An increase in GP numbers alone is not enough to solve the workforce pressures in primary care, according to the NHS Confederation and National Association of Primary Care
An increase in GP numbers alone is not enough to solve the workforce pressures in primary care, according to the NHS Confederation and National Association of Primary Care.
The organisations, which represent healthcare managers and primary care professional respectively, are calling for an alternative approach to workforce planning, in a joint response to a commission by national training body Health Education England on workforce and models of primary care. The commission, chaired by Martin Roland, professor of health services research at the University of Cambridge, has been tasked with identifying and highlighting innovative models of primary care that will meet the future needs of patients and the NHS.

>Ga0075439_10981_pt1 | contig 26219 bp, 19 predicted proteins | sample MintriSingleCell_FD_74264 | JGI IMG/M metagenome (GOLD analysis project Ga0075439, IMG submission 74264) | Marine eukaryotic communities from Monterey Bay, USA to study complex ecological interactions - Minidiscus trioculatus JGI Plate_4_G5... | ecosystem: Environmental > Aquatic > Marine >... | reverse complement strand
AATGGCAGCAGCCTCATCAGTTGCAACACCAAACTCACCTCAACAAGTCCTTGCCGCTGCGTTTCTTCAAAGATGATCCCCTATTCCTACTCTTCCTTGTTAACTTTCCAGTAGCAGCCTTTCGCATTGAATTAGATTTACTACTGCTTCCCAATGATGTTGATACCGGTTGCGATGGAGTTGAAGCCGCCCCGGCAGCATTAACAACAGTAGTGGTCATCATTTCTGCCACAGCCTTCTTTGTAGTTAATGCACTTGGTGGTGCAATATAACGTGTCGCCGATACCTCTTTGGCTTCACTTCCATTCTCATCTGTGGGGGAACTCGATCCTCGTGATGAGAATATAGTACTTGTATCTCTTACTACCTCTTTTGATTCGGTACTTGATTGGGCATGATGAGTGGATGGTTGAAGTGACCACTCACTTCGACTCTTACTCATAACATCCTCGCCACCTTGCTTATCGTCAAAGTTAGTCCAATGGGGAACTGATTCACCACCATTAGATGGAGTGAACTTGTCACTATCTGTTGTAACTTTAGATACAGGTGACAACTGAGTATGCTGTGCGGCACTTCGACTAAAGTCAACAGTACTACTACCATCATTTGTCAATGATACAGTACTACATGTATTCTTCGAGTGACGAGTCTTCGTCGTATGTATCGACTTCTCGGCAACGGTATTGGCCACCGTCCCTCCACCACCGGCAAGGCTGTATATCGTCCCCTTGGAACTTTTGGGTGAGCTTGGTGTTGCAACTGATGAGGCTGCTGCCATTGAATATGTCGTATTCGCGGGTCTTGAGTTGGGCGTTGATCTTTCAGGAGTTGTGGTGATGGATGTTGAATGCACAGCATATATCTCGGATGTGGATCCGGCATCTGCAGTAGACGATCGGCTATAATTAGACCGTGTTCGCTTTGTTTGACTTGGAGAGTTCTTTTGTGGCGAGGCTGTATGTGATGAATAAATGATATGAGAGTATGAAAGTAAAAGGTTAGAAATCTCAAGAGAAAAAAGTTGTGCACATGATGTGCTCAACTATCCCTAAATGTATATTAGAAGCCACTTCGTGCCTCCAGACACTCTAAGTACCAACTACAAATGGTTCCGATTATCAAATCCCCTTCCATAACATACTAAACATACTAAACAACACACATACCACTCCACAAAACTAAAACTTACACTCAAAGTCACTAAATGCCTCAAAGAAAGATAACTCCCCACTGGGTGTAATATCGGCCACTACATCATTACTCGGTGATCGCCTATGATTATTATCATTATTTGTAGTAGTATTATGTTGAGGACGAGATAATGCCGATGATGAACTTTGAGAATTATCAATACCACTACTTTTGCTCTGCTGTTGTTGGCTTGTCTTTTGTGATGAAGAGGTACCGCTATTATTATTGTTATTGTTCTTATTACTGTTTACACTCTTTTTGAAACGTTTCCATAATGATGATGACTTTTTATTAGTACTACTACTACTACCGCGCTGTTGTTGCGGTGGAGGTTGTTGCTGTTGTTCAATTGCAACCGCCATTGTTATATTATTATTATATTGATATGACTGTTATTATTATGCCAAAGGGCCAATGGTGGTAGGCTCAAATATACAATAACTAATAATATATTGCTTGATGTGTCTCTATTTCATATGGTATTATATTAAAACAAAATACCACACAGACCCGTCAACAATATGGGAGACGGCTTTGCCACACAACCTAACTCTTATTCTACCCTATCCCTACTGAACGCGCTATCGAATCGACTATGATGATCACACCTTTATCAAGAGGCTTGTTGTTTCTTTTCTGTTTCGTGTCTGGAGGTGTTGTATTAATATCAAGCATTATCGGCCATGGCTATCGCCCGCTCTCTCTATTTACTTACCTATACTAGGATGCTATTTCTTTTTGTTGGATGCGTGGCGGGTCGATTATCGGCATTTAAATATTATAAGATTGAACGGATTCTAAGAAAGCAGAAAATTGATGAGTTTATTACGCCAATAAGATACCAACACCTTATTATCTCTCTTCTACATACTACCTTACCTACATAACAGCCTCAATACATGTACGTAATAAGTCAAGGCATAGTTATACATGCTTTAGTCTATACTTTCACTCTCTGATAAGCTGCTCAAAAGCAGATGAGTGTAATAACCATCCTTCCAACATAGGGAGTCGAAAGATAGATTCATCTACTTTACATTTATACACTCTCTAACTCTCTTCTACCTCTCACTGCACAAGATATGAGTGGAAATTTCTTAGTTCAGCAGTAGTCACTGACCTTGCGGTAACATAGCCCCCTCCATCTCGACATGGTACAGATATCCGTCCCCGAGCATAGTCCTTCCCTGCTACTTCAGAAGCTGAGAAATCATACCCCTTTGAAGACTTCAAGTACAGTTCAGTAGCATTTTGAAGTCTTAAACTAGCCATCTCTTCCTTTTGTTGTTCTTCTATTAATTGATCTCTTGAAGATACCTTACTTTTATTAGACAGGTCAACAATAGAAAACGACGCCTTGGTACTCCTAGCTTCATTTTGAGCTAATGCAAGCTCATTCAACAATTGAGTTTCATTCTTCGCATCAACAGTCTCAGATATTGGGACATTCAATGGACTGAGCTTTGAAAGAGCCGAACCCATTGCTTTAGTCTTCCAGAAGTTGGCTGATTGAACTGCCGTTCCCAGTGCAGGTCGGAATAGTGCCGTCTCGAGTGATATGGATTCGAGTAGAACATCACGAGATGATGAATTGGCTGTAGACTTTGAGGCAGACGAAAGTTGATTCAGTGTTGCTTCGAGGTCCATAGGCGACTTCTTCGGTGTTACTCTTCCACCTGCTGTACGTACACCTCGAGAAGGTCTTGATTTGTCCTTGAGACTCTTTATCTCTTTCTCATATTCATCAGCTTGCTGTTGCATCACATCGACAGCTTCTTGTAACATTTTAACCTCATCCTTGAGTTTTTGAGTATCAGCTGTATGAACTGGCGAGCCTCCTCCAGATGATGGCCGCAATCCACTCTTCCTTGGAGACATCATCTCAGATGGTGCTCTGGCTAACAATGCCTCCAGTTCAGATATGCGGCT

The joint response states that “medium to long-term planning for the primary care workforce requires a patient-centred and population-based approach if it is to be effective” and that such an approach “must be underpinned by enhanced skills-mix, new capabilities, and regulatory and training curriculum change, supported by financial modelling”.
The joint response sets out innovative ways of working that take a population health management approach and to better meet the needs of patients. This includes on-the-spot screening on the high street, improving data for chronic obstructive pulmonary disease care and a new outreach role for receptionists.